Preserve Our Forests

More protection for Virginia’s wilderness in National Forests

The Virginia Wilderness Additions Act will protect old-growth forests and important ecosystems in Virginia’s National Forests


View from Buzzard Rock in George Washington National Forest, Virginia.

Virginia’s George Washington & Jefferson National Forests have amazing wilderness areas and the state’s Senators want more of the forest protected. Wilderness areas are the most strongly protected lands with no development, roads or motorized vehicles allowed.

Approximately a three hour drive from Washington D.C., two wilderness areas, Rough Mountain Wilderness and Rich Hole Wilderness, provide some of the most rugged terrain in the state. 

The Rough Mountain Wilderness is hard to access with steep ridges that show off great views of the Allegheny Mountains. On trails, visitors may spot rocks encrusted with fossilized shells. These are evidence of a time when the entire region was underwater.

To the southeast and across the Pads Creek Valley lies the Rich Hole Wilderness. This protected area is full of hardwoods like hemlocks, hickories, oaks and pines, all benefiting from the drainage water from nearby Brushy and Mill Mountains. In fact, a portion of the old-growth forest has many trees with diameters larger than two-feet. This densely packed, remote forest also is home to a significant population of black bears.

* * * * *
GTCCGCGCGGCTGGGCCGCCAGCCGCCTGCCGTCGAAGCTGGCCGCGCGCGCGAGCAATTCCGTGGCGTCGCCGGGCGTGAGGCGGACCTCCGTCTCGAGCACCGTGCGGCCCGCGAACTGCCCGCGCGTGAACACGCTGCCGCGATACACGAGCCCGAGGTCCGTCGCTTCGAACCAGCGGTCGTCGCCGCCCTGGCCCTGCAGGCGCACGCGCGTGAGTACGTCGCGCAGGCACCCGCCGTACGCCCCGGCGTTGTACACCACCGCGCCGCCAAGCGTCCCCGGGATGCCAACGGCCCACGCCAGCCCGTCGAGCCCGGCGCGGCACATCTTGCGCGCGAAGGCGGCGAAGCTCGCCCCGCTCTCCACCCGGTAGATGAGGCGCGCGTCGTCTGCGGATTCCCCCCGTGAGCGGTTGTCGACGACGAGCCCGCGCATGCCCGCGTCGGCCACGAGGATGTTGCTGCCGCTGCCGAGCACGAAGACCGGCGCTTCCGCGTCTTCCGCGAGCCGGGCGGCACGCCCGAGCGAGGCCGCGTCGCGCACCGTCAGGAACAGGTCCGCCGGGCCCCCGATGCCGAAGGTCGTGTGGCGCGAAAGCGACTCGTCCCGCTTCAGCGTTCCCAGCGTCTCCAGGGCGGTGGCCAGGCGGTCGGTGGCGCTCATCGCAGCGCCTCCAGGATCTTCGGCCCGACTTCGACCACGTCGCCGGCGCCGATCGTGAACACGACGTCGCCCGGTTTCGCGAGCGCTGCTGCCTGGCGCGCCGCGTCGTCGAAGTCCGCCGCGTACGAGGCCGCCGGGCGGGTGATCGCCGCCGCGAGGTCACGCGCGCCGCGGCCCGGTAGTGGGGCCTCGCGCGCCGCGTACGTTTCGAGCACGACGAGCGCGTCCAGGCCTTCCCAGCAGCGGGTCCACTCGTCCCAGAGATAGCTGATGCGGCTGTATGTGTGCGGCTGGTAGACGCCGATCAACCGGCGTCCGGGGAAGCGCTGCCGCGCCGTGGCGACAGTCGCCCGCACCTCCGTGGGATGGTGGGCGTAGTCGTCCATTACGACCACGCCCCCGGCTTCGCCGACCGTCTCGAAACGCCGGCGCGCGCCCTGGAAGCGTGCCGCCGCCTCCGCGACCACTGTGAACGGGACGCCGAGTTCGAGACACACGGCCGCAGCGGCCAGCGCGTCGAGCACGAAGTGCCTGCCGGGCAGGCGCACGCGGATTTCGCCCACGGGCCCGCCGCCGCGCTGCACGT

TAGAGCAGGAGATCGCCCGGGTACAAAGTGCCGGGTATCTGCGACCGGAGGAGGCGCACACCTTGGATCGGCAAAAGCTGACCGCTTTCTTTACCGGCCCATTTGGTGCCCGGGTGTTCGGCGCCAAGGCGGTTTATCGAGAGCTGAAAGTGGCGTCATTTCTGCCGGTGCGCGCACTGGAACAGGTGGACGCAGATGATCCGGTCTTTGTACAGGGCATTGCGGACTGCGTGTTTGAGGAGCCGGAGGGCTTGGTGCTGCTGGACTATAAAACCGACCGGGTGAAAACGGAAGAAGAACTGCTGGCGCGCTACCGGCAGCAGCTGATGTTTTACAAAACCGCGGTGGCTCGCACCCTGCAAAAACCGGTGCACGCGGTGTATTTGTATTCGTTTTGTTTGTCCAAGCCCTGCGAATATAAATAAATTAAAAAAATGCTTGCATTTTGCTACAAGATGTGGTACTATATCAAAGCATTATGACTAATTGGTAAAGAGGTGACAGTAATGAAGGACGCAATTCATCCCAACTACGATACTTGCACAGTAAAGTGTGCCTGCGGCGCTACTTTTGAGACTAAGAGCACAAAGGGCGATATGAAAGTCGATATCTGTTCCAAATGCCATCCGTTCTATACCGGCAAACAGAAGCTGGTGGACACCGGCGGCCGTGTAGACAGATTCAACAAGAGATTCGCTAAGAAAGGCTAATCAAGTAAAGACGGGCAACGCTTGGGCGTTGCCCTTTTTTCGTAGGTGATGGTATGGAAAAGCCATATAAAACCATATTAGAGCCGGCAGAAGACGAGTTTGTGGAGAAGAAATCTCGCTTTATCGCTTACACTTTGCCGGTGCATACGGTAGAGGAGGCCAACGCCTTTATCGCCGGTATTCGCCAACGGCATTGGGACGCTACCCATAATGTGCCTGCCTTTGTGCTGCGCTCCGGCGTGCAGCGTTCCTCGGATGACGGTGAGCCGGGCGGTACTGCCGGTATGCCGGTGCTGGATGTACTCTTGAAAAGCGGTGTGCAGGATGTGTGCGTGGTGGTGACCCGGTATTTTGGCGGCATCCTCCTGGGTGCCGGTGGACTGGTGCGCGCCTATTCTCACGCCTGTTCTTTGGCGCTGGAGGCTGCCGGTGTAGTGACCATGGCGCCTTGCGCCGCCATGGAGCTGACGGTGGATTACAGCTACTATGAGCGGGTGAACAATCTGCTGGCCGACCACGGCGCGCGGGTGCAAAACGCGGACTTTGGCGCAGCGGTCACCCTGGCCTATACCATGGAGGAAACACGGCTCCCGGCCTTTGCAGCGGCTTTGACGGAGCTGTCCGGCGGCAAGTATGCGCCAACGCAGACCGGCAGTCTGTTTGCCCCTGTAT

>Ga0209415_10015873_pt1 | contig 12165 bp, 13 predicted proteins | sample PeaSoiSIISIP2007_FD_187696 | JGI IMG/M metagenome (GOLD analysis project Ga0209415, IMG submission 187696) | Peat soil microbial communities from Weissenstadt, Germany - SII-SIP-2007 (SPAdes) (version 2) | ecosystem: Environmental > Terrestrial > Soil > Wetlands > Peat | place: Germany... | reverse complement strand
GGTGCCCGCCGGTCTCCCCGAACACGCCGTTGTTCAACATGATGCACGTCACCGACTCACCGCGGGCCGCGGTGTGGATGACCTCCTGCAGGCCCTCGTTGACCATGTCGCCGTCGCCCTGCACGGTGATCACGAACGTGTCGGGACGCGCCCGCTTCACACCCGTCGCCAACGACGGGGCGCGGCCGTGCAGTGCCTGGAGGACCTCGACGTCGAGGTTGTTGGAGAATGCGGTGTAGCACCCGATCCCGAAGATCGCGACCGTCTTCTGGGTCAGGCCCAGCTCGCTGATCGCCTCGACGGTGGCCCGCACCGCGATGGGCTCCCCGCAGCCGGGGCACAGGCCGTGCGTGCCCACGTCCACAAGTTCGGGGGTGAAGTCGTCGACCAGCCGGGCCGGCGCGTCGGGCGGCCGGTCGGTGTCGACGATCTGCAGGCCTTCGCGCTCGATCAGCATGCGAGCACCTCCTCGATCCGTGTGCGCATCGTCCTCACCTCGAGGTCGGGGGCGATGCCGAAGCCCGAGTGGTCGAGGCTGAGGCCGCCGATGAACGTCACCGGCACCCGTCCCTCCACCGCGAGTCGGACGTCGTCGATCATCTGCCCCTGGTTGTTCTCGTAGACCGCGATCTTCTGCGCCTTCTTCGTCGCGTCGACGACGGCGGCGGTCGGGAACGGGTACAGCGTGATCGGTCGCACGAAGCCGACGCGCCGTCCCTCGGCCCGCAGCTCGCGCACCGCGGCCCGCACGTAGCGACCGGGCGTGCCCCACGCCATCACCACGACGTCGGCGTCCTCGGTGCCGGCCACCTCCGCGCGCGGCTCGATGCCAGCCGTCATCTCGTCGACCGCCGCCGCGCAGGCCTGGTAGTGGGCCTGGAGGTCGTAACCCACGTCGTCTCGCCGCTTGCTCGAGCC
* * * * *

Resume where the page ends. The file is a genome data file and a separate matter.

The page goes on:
Both designated in 1988, the Rough Mountain and Rich Hole Wilderness are separated by the Pads Creek Valley, which is not a wilderness area. Senators Kaine and Warner have introduced the Virginia Wilderness Additions Act to connect these two Wilderness areas and creating Virginia’s largest block of wilderness on national forest land– a nearly contiguous swath of 21,000 acres.

The bill would add 1,000 acres to the existing 9,327 acres of the Rough Mountain Wilderness. This addition would include a portion of the Big Hollow watershed and add the only stream that flows year round to the designated  wilderness area. In the proposal, 4,600 acres would also be added to the existing 6,532 acres of Rich Hole Wilderness. The addition would designate some of Pads Creek Valley as Wilderness, connecting the two Wilderness areas. 

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